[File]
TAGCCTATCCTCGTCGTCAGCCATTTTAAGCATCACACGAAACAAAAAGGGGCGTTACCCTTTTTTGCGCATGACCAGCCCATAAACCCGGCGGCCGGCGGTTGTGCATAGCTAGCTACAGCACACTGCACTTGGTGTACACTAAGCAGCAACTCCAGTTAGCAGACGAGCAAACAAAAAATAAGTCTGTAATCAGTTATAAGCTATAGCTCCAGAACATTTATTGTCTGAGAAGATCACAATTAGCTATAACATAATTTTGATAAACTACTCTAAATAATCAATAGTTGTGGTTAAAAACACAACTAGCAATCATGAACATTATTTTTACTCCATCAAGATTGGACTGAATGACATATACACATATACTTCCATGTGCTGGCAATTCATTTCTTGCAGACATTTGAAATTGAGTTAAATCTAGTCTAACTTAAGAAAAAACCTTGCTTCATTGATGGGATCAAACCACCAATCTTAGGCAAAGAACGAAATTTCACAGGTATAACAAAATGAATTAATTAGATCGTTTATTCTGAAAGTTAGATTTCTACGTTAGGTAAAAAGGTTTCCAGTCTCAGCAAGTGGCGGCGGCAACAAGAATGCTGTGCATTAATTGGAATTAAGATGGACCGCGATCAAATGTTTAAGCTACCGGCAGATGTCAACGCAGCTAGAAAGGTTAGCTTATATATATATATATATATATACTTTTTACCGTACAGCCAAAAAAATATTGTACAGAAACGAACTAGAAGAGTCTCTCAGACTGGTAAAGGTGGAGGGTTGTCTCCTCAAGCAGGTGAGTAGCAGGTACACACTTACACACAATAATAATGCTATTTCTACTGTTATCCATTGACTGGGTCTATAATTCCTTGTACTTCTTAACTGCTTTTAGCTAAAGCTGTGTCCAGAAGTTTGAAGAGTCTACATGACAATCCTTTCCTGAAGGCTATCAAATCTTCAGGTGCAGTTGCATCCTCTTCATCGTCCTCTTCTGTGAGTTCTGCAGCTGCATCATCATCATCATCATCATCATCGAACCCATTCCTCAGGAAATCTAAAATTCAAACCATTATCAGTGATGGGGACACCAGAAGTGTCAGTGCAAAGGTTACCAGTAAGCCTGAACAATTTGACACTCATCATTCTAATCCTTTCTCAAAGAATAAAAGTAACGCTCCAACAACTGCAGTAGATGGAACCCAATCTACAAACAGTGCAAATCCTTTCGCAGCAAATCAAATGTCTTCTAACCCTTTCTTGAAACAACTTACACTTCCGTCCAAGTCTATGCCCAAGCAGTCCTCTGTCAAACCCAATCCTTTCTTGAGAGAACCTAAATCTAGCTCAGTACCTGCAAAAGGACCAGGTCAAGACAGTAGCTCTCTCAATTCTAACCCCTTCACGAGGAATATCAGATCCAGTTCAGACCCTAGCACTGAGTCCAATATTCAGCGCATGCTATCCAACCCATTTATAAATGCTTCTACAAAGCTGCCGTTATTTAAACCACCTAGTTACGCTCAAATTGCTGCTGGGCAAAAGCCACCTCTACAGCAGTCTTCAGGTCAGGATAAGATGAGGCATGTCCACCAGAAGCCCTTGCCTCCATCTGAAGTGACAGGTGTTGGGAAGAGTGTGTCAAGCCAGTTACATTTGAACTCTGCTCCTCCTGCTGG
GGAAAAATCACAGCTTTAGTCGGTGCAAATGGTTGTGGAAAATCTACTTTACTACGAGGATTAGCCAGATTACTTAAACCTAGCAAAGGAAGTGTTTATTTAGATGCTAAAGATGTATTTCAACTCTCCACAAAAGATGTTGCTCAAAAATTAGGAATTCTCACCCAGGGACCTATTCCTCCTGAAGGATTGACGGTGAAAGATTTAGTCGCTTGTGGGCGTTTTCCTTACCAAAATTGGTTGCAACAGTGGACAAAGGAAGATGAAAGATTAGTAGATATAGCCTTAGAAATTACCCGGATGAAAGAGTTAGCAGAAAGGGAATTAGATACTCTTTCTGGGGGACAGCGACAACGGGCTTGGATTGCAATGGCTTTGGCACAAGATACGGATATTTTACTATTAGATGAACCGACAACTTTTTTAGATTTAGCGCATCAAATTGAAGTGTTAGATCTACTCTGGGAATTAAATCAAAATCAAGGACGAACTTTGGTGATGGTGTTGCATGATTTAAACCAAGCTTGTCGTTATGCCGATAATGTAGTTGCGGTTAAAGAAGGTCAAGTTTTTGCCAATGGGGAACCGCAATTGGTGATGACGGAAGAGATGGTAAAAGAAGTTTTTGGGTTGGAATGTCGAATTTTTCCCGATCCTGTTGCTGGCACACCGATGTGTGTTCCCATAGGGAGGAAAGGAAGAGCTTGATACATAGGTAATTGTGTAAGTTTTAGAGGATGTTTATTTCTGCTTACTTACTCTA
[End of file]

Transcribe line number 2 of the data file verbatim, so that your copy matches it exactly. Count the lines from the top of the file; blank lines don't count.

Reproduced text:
GGAAAAATCACAGCTTTAGTCGGTGCAAATGGTTGTGGAAAATCTACTTTACTACGAGGATTAGCCAGATTACTTAAACCTAGCAAAGGAAGTGTTTATTTAGATGCTAAAGATGTATTTCAACTCTCCACAAAAGATGTTGCTCAAAAATTAGGAATTCTCACCCAGGGACCTATTCCTCCTGAAGGATTGACGGTGAAAGATTTAGTCGCTTGTGGGCGTTTTCCTTACCAAAATTGGTTGCAACAGTGGACAAAGGAAGATGAAAGATTAGTAGATATAGCCTTAGAAATTACCCGGATGAAAGAGTTAGCAGAAAGGGAATTAGATACTCTTTCTGGGGGACAGCGACAACGGGCTTGGATTGCAATGGCTTTGGCACAAGATACGGATATTTTACTATTAGATGAACCGACAACTTTTTTAGATTTAGCGCATCAAATTGAAGTGTTAGATCTACTCTGGGAATTAAATCAAAATCAAGGACGAACTTTGGTGATGGTGTTGCATGATTTAAACCAAGCTTGTCGTTATGCCGATAATGTAGTTGCGGTTAAAGAAGGTCAAGTTTTTGCCAATGGGGAACCGCAATTGGTGATGACGGAAGAGATGGTAAAAGAAGTTTTTGGGTTGGAATGTCGAATTTTTCCCGATCCTGTTGCTGGCACACCGATGTGTGTTCCCATAGGGAGGAAAGGAAGAGCTTGATACATAGGTAATTGTGTAAGTTTTAGAGGATGTTTATTTCTGCTTACTTACTCTA